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Can Faith Be Rational in the Face of Evil?


The final Adult Bible Study Guide for 2022 focuses on death. Its writer, or “principal contributor” is Alberto R. Timm, who was named last month to be the associate director of the apologetics-focused Biblical Research Institute at the General Conference. In 1995, Timm earned his PhD from the Adventist Theological Seminary with a dissertation titled “The Sanctuary and the Three Angels’ Messages.” Originally from Brazil, Timm previously served as president of the multicampus Latin-American Adventist Theological Seminary. In this video, he explains that this quarter’s topic was not his choice but suggested by Cliff Goldstein, the ABSG editor. 

The memory text that kicks off this quarter’s exploration of the meaning of death is often associated with describing Lucifer, although the linguistic history is complicated. 

“How you have fallen from heaven, you star of the morning, son of the dawn! You have been cut down to the earth, you who defeated the nations!” (Isa. 14:12, NASB).

The Hebrew word hêlēl is really more of a classical epithet, meaning “bearer of light,” which is what the Latin word lucifer means. Neither is a proper name in the Hebrew text, nor is it biblically associated with satan or the adversary of YHWH in the book of Job. The verses in Isaiah 14 are clearly discussing the king of Babylon, but the ABSG makes an argument for a shift in verse 12ff:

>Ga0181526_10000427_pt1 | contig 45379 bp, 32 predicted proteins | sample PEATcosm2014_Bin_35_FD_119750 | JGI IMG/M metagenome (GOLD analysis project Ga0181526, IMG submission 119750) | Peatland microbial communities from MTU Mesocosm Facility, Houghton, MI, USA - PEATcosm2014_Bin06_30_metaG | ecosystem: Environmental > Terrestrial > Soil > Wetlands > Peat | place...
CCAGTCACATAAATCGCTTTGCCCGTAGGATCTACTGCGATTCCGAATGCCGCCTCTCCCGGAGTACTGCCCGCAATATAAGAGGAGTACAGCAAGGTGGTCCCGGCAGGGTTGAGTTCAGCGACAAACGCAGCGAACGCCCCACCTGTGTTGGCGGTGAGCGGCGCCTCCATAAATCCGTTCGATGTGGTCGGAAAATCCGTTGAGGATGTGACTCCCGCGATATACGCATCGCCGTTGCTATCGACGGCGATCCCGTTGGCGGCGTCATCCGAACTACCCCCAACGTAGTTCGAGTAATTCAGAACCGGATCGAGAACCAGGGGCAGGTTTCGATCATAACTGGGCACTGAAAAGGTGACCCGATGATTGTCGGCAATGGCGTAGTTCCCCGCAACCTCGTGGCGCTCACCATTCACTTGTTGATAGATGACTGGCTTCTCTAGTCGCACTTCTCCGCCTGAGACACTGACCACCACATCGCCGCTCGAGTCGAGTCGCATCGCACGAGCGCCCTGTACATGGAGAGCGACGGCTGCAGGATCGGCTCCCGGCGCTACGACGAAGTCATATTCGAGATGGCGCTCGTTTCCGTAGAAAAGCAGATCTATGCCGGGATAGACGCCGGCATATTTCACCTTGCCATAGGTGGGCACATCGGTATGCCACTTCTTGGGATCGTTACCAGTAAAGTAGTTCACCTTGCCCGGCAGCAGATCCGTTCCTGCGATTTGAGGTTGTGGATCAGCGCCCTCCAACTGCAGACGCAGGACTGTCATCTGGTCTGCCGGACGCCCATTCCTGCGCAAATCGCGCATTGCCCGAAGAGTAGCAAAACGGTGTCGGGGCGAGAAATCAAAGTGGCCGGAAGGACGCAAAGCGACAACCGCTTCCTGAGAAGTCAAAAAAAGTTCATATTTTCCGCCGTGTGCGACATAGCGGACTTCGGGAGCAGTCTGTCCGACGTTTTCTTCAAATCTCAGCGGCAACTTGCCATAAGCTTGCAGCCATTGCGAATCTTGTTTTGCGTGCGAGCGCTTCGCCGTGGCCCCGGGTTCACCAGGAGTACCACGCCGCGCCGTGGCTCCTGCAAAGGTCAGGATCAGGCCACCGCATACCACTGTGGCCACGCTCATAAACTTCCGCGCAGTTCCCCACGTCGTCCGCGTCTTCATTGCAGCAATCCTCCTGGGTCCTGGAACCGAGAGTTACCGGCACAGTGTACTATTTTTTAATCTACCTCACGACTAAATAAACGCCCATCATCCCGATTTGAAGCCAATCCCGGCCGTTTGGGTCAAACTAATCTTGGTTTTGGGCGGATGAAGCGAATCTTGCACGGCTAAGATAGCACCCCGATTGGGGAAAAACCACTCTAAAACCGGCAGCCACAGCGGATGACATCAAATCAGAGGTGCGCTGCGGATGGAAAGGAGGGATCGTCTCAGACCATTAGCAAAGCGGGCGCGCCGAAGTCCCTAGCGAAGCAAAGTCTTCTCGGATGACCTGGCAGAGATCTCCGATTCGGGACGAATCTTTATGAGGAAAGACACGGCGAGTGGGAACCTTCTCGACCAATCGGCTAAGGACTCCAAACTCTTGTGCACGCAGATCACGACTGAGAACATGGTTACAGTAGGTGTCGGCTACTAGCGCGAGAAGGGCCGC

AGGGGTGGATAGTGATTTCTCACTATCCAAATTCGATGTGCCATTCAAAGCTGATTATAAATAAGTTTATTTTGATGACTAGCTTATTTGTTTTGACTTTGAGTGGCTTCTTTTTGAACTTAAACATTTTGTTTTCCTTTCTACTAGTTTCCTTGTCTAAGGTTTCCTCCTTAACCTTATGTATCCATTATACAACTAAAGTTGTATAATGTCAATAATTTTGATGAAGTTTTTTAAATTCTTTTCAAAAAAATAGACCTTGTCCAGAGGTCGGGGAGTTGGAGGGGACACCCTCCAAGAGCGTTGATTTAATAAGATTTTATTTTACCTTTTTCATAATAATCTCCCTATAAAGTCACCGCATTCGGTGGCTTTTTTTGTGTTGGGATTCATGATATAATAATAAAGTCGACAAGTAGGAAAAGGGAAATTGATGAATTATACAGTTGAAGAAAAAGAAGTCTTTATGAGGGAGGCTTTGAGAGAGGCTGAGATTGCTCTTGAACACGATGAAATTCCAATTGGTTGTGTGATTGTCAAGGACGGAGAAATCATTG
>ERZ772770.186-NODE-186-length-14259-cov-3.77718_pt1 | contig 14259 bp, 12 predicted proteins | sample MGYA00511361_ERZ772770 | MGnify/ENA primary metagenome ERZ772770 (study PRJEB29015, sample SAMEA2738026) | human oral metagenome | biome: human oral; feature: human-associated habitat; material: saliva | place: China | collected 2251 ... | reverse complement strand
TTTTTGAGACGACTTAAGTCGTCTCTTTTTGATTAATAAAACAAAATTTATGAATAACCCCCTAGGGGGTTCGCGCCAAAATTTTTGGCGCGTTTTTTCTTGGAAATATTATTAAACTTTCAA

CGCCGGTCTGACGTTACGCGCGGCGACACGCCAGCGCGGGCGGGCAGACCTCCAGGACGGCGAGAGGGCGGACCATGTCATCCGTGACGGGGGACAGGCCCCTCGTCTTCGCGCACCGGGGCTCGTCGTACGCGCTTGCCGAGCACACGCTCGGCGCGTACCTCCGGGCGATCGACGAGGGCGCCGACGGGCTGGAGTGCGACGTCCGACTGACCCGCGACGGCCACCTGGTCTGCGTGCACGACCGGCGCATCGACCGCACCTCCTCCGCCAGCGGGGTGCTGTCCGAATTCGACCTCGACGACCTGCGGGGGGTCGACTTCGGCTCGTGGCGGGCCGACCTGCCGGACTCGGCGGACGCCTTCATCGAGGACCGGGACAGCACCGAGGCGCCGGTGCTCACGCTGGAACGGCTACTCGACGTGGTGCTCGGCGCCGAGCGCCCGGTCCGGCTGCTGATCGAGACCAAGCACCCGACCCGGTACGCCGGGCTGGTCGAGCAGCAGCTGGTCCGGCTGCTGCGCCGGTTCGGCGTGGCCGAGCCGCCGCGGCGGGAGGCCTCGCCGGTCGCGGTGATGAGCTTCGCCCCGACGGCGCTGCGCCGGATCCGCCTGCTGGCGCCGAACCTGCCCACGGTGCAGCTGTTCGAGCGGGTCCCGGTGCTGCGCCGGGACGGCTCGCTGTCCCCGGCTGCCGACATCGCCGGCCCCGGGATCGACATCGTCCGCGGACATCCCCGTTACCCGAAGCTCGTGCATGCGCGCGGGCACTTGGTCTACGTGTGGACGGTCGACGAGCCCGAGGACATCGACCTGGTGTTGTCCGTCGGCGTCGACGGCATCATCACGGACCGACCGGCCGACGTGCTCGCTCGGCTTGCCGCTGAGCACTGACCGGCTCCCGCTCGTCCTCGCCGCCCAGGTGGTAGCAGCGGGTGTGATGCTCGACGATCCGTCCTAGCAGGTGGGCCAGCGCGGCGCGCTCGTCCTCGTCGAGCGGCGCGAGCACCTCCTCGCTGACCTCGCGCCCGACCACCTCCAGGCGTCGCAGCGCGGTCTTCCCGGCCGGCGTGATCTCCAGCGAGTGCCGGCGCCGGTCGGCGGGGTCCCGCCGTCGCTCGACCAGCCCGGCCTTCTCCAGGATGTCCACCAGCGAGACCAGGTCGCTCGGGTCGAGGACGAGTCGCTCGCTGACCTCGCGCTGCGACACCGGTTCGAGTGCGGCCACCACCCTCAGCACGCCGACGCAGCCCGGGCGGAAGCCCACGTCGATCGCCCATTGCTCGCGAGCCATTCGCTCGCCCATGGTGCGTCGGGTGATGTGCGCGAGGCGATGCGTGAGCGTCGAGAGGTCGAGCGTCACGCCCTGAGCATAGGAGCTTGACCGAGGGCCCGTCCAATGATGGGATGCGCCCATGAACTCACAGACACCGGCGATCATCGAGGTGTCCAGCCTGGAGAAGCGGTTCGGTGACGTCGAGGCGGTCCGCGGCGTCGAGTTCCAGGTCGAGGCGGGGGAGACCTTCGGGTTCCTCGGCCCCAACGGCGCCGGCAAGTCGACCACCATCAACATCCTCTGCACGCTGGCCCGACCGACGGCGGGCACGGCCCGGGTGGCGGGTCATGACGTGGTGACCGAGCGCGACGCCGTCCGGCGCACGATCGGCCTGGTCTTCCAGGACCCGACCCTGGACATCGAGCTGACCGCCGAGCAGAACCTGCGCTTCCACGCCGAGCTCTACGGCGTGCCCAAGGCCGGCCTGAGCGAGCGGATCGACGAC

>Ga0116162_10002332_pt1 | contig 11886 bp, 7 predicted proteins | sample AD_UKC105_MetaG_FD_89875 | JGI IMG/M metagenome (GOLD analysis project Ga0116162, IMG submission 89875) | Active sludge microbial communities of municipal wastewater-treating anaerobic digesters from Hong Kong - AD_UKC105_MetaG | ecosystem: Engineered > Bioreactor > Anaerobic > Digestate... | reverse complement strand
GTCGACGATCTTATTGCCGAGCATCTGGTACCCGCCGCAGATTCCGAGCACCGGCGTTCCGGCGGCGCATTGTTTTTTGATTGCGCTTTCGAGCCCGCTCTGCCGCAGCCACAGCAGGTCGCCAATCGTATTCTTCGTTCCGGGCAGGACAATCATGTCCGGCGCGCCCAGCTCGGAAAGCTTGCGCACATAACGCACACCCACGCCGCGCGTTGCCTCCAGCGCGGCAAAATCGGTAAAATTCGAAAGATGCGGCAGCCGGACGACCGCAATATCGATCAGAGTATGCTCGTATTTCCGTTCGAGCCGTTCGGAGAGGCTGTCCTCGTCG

Isaiah 14:3–11 describes the fall of the haughty and oppressive king of Babylon. Then, Isaiah 14:12–15 moves from the historical realm to the heavenly courts and highlights that a similar proud and arrogant spirit generated the original fall of Lucifer.

But in this week’s lesson, those linguistic details are minor compared to the larger need to use the text to kick off our three-month exploration of the cause of death. It’s evil. Yes, we are discussing the Great Controversy theme. 

As the first day of the lesson states, “We need to go back, even before the Fall, in order to find the source and origins of the evil that so dominates our present existence and that at times can make it pretty miserable.” In paragraphs that seem to repeat much of the Genesis-focused Sabbath school quarterly from April–June, this opening to the lesson explores ideas such as “Creation, an Expression of Love” and “The Price of Pride.” It’s death. Drawing on a variety of proof texts and Ellen G. White, the lesson blames evil on this Old Testament tempting composite character, the prideful light-bringer and antagonist of the divine and human. As it concludes the Wednesday lesson, “Here are the mysterious origins of evil in the universe.”

For those looking to mix some philosophy with mystery, Robert Audi, the John A. O'Brien Professor of Philosophy at the University of Notre Dame, gives a lecture at the College of the Holy Cross titled "The Problem of Evil: Can Faith Be Rational in the Face of the Horrific Evils of this World?" In this talk, “Audi draws upon epistemology, ethics, and metaphysics to argue that moral wrongs and natural disasters are rational under God. Rather than focusing on the cosmic perspective on the problem of evil, he also proposes a theocentric approach: Could a combination of good and evil in the world be of value to God's experience?”


Alexander Carpenter is executive editor of Spectrum

Title image: Fallen Angel by Alexandre Cabanel, 1847 (public domain)

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